Jackson has taken the old silent, black and white, raw footage of real events from the trenches and brought them to life by colourising them with the remarkable cinematic effects we have today. He used forensic lip readers and voice actors to capture the regional accents particular to each regiment, thus making the film more genuine and authentic and giving us a sense that we can hear those lost voices from the past.
Jackson wanted to portray the real lives of these soldiers, not just tell a generic story about war. His aim was to show that these men, often seen in the grey grainy images of WW1 that are so common to us, were more than just soldiers. These men were sons, fathers, brothers, friends, people– who deserve to be remembered. They were people who found time to enjoy each others’ company and entertain each other with jokes, music and companionship as well as being men who missed their families and their homes and who feared what the next day would bring. Jackson said ‘I wanted to reach through the fog of time and pull these men into the modern world, so they can regain their humanity once more’.
In our tutor groups we drew inspiration from the film and created our own pieces of art work, inspired by these reinvigorated images. We took black and white photographs of the trenches and soldiers and added colour to them. We shared Jackson’s motivation to reach across the century and breath life into these old images. We feel this recognition of the individuality and humanity of the soldiers is a very important and poignant message that people should be aware of. Surely this is the true meaning of Remembrance.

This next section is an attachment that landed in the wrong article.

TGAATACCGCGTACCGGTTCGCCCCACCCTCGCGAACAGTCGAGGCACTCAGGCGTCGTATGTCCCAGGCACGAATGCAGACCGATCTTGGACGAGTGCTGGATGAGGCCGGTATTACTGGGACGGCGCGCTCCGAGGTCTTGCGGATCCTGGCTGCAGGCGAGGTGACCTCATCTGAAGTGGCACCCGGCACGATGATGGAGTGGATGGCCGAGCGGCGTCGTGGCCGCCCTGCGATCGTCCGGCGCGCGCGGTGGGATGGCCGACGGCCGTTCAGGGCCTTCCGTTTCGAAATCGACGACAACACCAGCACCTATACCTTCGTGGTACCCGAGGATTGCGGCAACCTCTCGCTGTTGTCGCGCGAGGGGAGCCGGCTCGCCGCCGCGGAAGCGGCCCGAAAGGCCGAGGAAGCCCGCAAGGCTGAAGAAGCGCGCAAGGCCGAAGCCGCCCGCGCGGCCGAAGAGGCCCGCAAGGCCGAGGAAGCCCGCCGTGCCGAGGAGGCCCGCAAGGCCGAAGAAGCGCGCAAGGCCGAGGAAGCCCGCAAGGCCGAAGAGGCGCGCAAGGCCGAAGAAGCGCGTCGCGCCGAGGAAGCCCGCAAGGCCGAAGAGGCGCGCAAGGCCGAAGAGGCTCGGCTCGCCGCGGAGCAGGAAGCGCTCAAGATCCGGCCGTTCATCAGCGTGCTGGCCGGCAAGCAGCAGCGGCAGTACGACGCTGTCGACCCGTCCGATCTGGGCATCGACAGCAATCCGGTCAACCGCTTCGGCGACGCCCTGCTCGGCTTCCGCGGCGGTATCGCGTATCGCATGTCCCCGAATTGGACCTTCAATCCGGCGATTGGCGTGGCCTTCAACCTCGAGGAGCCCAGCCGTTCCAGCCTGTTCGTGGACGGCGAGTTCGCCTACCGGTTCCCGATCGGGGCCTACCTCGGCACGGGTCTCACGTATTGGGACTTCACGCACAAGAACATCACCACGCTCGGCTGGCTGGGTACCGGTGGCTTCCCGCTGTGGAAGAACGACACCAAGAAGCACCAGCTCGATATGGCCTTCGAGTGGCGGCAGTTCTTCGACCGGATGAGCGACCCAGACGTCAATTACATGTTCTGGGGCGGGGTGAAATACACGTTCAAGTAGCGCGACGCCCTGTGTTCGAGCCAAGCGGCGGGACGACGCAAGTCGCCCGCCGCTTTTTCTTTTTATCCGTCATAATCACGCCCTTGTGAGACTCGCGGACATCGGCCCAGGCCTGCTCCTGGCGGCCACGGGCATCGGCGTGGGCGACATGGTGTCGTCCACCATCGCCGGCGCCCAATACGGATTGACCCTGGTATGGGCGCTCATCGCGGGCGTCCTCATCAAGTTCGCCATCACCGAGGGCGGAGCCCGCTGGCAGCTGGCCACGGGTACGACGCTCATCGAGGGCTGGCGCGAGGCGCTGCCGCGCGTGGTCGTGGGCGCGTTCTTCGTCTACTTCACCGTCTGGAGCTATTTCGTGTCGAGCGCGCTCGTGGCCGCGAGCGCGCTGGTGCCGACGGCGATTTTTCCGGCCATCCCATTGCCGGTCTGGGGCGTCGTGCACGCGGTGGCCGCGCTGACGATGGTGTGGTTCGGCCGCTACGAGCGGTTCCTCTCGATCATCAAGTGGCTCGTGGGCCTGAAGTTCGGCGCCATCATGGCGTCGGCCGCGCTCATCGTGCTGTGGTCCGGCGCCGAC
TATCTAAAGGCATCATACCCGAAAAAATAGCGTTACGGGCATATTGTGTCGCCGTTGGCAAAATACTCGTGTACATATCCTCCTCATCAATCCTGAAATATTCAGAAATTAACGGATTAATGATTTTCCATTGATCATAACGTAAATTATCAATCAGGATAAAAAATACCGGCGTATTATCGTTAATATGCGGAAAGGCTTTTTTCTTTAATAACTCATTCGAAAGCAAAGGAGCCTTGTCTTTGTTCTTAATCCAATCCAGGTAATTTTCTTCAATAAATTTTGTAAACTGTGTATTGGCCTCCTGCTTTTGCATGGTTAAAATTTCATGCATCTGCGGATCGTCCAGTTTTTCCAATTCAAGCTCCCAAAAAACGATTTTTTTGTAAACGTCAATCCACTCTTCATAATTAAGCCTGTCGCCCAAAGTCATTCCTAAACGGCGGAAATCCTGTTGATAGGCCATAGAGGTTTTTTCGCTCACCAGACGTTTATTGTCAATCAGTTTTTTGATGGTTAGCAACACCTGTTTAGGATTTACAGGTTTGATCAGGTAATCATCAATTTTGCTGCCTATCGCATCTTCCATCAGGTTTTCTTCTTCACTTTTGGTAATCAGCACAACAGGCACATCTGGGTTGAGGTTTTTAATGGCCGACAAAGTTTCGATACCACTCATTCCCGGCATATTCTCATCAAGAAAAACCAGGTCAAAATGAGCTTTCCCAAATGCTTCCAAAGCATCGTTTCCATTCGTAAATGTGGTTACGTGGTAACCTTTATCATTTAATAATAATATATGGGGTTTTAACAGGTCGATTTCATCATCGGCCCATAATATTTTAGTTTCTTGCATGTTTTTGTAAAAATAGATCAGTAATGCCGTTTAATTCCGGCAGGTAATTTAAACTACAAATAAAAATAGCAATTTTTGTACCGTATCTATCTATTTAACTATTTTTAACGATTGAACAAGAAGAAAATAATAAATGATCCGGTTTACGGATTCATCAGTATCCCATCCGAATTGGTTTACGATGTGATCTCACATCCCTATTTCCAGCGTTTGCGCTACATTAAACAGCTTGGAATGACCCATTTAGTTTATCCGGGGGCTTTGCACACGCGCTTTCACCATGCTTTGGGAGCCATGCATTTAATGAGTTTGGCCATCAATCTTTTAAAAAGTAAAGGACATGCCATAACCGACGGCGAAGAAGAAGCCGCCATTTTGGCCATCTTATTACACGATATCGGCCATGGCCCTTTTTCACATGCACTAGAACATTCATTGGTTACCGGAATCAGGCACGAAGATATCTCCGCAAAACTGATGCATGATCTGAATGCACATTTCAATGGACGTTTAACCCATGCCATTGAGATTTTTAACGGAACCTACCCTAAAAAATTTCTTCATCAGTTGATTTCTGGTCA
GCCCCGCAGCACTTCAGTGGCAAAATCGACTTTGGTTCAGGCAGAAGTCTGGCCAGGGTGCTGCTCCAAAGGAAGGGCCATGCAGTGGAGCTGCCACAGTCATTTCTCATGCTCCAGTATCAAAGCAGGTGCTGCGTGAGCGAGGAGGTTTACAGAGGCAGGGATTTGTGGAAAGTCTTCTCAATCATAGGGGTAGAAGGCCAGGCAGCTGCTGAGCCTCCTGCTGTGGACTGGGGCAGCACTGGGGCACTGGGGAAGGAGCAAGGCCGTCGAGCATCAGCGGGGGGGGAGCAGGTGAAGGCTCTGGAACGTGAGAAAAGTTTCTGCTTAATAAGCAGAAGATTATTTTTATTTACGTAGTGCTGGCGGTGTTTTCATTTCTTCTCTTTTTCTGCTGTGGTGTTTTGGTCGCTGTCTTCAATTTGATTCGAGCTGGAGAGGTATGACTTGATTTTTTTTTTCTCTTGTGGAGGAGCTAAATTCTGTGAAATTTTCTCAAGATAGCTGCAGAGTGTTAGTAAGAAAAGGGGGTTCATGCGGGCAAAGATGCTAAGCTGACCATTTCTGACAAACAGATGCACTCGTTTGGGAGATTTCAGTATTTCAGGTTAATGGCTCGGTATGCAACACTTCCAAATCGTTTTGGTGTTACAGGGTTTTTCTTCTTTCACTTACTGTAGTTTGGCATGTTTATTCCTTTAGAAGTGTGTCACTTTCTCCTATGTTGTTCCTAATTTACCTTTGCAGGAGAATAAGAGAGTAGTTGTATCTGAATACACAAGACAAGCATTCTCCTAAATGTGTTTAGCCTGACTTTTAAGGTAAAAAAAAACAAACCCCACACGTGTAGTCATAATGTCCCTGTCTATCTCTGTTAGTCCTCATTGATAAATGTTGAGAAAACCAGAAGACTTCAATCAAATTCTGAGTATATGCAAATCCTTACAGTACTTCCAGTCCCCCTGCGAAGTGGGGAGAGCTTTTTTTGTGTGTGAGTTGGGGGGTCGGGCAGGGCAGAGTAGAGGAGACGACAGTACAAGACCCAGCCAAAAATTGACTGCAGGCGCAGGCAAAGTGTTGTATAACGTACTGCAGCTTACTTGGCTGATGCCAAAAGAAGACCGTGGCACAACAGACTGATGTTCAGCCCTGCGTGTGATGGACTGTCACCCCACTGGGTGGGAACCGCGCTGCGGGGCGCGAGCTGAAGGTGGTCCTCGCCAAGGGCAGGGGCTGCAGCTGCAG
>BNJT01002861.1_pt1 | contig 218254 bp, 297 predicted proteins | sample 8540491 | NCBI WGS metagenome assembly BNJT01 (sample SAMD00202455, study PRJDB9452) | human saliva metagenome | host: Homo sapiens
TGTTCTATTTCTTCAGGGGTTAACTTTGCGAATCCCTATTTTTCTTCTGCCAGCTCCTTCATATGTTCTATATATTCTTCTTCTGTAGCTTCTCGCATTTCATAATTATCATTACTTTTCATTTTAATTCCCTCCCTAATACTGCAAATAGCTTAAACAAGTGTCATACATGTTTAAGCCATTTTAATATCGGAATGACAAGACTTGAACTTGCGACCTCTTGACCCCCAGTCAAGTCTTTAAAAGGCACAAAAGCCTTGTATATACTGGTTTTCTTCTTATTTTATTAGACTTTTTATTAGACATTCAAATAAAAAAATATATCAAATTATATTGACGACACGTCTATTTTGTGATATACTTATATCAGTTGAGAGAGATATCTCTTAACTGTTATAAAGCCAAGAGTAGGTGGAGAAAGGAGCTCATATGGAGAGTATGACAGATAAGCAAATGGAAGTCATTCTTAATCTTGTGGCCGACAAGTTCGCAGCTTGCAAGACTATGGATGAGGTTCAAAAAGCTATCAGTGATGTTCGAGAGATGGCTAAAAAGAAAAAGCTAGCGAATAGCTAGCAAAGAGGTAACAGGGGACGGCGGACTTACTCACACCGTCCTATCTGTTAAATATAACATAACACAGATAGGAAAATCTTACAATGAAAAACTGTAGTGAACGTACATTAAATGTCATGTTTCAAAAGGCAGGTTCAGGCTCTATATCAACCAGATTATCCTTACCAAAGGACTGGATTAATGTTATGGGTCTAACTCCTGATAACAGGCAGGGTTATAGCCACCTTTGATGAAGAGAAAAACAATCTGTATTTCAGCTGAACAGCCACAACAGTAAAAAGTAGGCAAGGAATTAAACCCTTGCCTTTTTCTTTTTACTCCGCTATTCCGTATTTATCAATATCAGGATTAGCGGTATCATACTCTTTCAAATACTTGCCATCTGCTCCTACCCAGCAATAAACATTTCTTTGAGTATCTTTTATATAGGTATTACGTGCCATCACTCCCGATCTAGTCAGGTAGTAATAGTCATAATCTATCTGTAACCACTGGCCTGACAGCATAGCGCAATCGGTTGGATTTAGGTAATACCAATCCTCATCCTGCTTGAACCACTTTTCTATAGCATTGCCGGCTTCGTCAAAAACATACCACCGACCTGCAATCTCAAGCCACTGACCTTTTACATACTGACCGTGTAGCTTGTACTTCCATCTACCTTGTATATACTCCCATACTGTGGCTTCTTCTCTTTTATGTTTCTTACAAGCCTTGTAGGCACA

The art pieces will be used to create an artistic war memorial here at Joseph Swan Academy to signify 100 years since the end of the Great War in 1918.
‘They Shall Not Grow Old’ can be seen in cinemas and on BBC2 at 9:30pm on Sunday at 9:30pm.
Written by Rosie,
Edited by Faith.
Generally, Remembrance Day is focused on the commemoration of those who lost their lives fighting on behalf of their country in all wars, past and present. The Red Poppy has become the renowned symbol of our respect to fallen soldiers, however, the impact on the lives of animals is often overlooked.
In 2006, the ‘Purple Poppy’ was designed in order to encourage us to remember the animals who have been victims of war. The animals that did not give their lives willingly to be of service for humans; rather their lives were taken from them.
During the First World War alone, around 8 million horses and donkeys this was in addition to the millions of dogs, cats, pigeons, elephants, oxen, camels and canaries (!) who also died as a result of war.
Those who choose to wear the purple poppy do so to remember these deaths, just as the symbol of the red poppy is used as an image of honor and remembrance of lost human lives.
Written by Emily, Edited by Faith.